What the Unity debacle tells us about open data ecosystems

Unity is an extremely popular game engine, enjoying a significant market share. However, Unity hasn’t been very good at monetizing this success, and the company has been losing a catastrophic amount of money over the last few years. Game engines are vast and complex pieces of software, and Unity has spent a lot of money on development. You can read more on Axios, but here is a brief overview of how the Unity disaster unfolded:

Until 2023, Unity allowed developers with less and 200.000USD in revenue to use the engine for free. Developers above the threshold had to pay a recurring subscription. Losses kept piling up and, desperate to turn things around, Unity picked a new CEO, who in turn made a drastic change to the licensing terms.

Unity announced it would collect a “runtime fee”, charging developers for every installation of their games (even free-to-play ones). This, combined with a rather poor communication strategy, created an uprising among game developers.

Unity is so popular, and the change in licensing was so drastic that some developers refer to this event as the “unity singularity”. Unity is proprietary software, so it cannot be forked and maintained independently. Existing versions of Unity are still covered by their original license, but eventually most developers will be forced to upgrade to newer versions in order to get the latest features. Keep in mind that many studios make games exclusively in Unity. Depending on the architecture of the game, it can be very difficult to switch game engines. As a result, the entire business model of certain game development companies relies on Unity having reasonable, affordable licensing terms.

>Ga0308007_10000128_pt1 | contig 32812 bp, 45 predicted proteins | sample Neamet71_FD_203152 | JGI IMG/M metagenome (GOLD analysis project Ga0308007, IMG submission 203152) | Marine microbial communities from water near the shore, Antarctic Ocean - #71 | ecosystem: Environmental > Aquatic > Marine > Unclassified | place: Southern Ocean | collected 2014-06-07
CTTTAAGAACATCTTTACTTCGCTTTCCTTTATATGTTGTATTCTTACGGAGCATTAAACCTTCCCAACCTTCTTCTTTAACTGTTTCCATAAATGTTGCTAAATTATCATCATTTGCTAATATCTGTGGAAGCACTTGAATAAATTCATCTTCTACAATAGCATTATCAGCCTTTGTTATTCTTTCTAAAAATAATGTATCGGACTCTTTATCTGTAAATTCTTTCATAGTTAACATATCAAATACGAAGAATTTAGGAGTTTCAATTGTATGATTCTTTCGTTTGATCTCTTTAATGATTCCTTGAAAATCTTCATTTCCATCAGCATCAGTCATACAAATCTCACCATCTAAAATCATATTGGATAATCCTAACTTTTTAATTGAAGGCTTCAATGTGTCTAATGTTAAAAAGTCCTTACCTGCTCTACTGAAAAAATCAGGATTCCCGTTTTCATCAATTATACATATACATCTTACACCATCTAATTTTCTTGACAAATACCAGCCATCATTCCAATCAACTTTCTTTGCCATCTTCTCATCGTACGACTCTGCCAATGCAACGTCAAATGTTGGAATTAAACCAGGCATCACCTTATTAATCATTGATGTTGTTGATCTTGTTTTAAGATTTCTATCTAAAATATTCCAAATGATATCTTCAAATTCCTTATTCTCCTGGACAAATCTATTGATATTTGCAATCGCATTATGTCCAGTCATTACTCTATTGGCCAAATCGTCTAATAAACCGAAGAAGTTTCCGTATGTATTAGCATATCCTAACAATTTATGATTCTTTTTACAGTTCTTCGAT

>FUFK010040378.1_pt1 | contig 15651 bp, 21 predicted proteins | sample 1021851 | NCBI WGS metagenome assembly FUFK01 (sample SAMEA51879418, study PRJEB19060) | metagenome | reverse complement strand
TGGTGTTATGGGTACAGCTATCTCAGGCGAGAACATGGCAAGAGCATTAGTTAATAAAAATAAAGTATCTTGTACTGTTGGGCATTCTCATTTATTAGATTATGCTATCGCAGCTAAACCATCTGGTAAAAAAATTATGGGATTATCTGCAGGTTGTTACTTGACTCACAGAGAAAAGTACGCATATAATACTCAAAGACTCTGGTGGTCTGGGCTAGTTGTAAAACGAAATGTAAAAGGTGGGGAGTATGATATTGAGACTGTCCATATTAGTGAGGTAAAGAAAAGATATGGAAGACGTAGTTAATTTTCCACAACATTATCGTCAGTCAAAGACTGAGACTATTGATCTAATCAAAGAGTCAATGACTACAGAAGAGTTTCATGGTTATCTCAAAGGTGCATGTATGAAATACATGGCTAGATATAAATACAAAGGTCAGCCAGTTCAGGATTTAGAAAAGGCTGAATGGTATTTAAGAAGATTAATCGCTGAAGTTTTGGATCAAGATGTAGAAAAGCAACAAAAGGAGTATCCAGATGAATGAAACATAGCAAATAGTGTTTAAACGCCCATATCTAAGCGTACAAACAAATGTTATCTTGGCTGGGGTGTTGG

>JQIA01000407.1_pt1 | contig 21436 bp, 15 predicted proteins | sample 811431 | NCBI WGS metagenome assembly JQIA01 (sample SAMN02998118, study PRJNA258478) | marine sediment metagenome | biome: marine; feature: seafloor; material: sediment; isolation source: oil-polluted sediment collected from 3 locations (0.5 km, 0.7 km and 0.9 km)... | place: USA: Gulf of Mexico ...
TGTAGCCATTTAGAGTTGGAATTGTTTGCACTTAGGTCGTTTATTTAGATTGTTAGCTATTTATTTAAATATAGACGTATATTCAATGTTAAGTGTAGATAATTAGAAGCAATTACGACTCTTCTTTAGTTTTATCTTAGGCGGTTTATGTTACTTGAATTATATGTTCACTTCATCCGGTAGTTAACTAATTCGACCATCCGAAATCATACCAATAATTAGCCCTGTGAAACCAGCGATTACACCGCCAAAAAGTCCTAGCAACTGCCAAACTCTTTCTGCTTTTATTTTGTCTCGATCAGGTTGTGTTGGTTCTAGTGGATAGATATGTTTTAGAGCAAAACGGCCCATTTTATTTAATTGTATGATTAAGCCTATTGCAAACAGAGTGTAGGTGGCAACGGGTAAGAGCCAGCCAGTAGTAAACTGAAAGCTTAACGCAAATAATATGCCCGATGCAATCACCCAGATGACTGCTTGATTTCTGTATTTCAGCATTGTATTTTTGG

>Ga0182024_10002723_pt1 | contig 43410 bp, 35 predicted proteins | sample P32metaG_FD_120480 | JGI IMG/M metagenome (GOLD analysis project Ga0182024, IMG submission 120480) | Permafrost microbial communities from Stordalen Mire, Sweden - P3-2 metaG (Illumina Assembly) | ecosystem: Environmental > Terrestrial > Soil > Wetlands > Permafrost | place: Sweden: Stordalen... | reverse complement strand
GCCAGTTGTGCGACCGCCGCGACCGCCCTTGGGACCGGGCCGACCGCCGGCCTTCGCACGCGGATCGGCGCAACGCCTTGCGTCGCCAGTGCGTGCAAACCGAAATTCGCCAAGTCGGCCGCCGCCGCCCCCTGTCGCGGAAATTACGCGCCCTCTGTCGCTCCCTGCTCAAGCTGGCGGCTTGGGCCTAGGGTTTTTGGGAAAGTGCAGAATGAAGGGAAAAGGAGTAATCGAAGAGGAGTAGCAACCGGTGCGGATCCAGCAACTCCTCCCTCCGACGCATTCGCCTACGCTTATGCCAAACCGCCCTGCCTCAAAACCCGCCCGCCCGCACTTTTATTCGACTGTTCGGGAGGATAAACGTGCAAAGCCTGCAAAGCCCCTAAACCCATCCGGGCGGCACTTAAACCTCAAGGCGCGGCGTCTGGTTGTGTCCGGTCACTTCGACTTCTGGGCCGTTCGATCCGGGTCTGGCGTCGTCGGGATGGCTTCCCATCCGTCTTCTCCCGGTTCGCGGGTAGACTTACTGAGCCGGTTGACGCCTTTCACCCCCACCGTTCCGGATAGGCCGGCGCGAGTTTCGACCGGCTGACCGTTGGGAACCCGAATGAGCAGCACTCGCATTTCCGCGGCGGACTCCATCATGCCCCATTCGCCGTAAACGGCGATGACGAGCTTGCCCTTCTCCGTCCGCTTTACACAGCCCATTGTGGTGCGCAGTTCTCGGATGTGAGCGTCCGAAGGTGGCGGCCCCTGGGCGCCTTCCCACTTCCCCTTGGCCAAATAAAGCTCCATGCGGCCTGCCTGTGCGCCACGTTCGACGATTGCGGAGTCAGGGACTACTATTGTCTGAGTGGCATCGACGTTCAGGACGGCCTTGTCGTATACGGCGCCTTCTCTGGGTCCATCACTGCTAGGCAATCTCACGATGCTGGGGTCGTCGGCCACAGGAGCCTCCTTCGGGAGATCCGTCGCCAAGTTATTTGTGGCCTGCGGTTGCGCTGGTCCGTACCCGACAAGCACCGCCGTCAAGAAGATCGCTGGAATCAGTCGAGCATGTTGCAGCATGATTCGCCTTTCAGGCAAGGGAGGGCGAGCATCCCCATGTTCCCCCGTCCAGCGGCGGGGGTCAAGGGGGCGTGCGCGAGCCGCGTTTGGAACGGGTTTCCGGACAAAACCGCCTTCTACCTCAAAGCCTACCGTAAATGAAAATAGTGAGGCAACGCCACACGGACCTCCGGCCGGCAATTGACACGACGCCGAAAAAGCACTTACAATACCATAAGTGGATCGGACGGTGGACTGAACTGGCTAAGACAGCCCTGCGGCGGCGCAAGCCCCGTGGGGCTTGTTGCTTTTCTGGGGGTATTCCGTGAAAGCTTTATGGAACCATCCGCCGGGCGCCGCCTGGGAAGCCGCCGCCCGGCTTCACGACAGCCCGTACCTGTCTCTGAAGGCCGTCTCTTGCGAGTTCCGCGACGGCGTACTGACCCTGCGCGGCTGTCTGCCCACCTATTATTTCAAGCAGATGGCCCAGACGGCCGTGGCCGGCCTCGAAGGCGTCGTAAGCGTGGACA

Similar scenarios are present in a number of data ecosystems. Proprietary data and software is at the cornerstone of some companies’ entire business model, and a change in licensing can put at risk the viability of the business.

There is nothing wrong with using proprietary software and data, sometimes the support and functionality is just worth the licensing fees. However, if they are core components and not easily replaceable, proprietary tools inevitably add an additional level of risk to business operations. As we saw with Unity, sometimes leadership changes, priorities shift, money runs out, and licensing fees increase. Open source software removes many of these complications. The community is usually much more involved in big decisions, and, whatever happens, anyone is free to make a fork and go their own way.

Each developer should look at their own situation and pick the best tool for the job. Whether this tool has a free license is an important consideration, and one that might have significant ramifications further down the road.